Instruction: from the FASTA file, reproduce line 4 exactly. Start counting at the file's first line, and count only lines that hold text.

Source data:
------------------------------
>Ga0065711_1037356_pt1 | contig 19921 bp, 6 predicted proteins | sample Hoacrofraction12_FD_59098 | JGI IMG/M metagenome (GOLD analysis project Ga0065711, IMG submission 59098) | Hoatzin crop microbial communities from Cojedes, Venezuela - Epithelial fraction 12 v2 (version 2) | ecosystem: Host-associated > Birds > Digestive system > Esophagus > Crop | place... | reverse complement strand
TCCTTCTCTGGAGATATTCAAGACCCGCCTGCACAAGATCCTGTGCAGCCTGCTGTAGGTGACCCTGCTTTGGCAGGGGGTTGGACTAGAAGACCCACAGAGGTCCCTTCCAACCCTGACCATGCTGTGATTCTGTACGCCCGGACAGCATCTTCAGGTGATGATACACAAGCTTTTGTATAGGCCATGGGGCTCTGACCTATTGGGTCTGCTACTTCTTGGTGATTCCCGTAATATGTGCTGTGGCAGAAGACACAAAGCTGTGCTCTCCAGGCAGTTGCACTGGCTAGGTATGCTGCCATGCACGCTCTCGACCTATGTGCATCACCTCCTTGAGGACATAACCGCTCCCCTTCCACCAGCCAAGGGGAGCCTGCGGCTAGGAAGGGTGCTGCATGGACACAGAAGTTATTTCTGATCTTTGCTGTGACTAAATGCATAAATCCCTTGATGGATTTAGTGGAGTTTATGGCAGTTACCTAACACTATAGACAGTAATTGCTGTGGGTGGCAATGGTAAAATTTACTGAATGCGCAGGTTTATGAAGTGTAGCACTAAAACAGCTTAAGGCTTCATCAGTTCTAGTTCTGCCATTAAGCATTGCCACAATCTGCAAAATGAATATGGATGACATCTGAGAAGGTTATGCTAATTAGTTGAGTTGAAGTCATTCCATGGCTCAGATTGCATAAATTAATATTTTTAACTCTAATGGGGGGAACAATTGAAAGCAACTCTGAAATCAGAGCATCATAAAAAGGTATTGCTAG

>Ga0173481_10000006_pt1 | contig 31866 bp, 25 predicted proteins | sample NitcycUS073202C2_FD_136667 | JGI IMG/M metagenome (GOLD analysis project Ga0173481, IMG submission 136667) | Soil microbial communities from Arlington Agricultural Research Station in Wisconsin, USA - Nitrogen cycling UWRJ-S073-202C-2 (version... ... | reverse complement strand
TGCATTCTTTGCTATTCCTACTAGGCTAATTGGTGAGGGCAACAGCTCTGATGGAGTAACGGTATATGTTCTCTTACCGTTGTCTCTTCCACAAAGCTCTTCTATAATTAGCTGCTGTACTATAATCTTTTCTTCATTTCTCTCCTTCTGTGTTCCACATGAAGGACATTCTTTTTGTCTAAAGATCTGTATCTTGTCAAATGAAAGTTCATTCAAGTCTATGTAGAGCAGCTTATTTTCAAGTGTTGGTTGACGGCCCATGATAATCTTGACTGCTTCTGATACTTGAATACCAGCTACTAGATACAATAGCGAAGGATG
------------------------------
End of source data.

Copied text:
TGCATTCTTTGCTATTCCTACTAGGCTAATTGGTGAGGGCAACAGCTCTGATGGAGTAACGGTATATGTTCTCTTACCGTTGTCTCTTCCACAAAGCTCTTCTATAATTAGCTGCTGTACTATAATCTTTTCTTCATTTCTCTCCTTCTGTGTTCCACATGAAGGACATTCTTTTTGTCTAAAGATCTGTATCTTGTCAAATGAAAGTTCATTCAAGTCTATGTAGAGCAGCTTATTTTCAAGTGTTGGTTGACGGCCCATGATAATCTTGACTGCTTCTGATACTTGAATACCAGCTACTAGATACAATAGCGAAGGATG